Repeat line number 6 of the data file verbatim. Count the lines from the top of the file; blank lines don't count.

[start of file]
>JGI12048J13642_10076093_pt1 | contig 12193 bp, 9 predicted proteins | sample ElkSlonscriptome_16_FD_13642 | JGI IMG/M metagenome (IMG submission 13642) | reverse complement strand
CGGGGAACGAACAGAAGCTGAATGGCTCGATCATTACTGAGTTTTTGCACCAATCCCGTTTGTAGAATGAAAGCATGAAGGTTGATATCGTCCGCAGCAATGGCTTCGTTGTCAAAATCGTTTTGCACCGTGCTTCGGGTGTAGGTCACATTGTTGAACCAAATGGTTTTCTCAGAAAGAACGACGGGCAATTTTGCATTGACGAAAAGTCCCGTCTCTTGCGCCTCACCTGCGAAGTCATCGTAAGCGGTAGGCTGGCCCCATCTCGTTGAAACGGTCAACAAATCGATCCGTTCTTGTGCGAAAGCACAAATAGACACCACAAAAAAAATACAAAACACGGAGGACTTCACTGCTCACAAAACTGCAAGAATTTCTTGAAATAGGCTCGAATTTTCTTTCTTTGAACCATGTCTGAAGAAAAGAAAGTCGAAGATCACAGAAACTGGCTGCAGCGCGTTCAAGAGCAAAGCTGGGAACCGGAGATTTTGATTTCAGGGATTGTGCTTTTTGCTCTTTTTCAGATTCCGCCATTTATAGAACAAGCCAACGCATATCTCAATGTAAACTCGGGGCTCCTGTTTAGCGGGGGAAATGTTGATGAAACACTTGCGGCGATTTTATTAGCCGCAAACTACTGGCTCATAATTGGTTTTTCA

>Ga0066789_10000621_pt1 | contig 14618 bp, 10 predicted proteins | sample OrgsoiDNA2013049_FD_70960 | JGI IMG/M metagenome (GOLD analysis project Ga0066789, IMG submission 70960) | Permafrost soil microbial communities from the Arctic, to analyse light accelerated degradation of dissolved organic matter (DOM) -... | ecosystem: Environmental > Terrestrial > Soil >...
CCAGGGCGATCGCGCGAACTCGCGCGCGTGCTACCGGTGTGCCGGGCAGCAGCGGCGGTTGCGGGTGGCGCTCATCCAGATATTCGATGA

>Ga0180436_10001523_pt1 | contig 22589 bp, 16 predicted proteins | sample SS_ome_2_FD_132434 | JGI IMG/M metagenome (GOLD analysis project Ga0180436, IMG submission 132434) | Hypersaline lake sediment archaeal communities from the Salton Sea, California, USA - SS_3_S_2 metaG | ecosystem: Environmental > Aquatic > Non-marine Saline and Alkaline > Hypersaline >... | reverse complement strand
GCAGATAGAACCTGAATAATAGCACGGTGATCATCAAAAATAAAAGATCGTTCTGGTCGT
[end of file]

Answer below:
GCAGATAGAACCTGAATAATAGCACGGTGATCATCAAAAATAAAAGATCGTTCTGGTCGT